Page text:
Making the switch from prescription eyeglasses to contact lenses provides many benefits including functional versatility, greater stability and a wider field of vision. The greatest advantage to wearing contact lenses over glasses is seamless vision correction. Because contact lenses sit directly on the surface of the eye and move with the eyes, visual disruptions that block peripheral vision or cause reflection or add smudges or fogginess to an otherwise clear view are eliminated.
When you learn how to use contact lenses initially, your eye doctor at CLIENT NAME will provide instructions on how to put them in and take them out as well as how to clean and store your contact lenses. Just as important as wearing contact lenses to correct refractive errors so that you can see clearly is taking them out to allow your eyes the chance to breathe. Wearing contacts can deprive the cornea of oxygen. The cornea receives oxygen from air during the day and from the blood vessels in the eyelid at night. The cornea requires oxygen and hydration. Without enough oxygen, the cells in the cornea are unable to fight bacteria effectively. Pollutants from the day can get trapped under the lenses and combined with closed eyelids over the contact lens and the reduced movement of the eye and eyelid, bacterial infections can begin to grow. For this reason, it is dangerous to sleep in contact lenses. Low amounts of oxygen or the elimination of oxygen to the cornea during the nighttime hours can lead to eye infections or vision impairment. A person is up to 8 times more likely to get an eye infection because of sleeping in contact lenses. Conjunctivitis, also known as pink eye, keratitis and corneal neovascularization can develop because contact lenses were not removed before sleeping.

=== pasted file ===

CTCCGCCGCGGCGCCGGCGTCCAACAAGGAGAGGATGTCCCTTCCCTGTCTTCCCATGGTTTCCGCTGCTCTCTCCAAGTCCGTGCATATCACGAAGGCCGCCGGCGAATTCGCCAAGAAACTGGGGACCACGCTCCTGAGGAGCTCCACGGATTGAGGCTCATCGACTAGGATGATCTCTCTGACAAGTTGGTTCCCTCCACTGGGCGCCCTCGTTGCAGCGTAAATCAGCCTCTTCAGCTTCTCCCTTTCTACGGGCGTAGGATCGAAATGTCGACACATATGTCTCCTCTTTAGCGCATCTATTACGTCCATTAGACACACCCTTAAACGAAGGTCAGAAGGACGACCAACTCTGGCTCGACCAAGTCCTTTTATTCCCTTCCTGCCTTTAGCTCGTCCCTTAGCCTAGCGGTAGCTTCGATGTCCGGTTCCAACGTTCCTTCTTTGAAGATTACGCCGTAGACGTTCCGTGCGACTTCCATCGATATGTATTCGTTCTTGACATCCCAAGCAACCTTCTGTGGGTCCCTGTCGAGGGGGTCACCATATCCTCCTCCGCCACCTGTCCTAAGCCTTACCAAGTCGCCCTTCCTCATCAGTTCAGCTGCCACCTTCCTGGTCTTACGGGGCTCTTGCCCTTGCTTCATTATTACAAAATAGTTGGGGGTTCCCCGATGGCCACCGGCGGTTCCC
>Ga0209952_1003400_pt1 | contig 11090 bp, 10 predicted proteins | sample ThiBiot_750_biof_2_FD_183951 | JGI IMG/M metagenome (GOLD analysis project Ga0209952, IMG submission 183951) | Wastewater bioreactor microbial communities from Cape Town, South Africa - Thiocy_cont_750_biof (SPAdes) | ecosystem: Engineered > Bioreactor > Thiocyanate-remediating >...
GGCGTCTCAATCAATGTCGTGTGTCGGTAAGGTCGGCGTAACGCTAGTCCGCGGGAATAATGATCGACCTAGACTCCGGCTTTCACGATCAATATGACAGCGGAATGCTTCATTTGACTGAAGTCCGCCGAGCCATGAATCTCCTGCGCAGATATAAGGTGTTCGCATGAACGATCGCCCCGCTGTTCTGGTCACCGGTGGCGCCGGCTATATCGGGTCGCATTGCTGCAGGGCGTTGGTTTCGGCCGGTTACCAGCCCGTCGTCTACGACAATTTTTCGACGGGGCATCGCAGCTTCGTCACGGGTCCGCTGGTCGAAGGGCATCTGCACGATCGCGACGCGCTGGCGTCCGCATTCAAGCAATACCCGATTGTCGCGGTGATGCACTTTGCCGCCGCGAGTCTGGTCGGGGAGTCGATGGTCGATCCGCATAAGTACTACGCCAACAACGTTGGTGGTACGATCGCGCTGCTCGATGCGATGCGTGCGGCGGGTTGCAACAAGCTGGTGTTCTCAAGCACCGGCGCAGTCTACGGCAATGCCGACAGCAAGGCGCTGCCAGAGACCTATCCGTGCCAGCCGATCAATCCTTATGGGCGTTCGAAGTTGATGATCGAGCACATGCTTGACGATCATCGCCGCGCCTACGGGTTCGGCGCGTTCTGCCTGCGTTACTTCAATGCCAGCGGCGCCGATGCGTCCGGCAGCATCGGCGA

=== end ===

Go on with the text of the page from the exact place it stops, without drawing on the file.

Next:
Do not be alarmed if you accidentally forget to take your contact lenses out. If you have fallen asleep with your contacts still in, remove them as soon as you can. They will likely be dry and may require several drops of sterile contact solution to help remove them. If possible, wear prescription eyeglasses instead of contacts for a day or so to help relieve the eyes. If you notice signs of infection, such as blurred vision, discharge from one or both eyes, redness, and excess watering of the eyes, contact your eye doctor.
To learn more about caring for your eyes with contact lenses or to set up an appointment for a contact lens fitting or prescription diagnosis, call Eye Institute of South Jersey, P.C. at 856-205-1100 or visit WEBSITE to schedule a day and time that works best for you.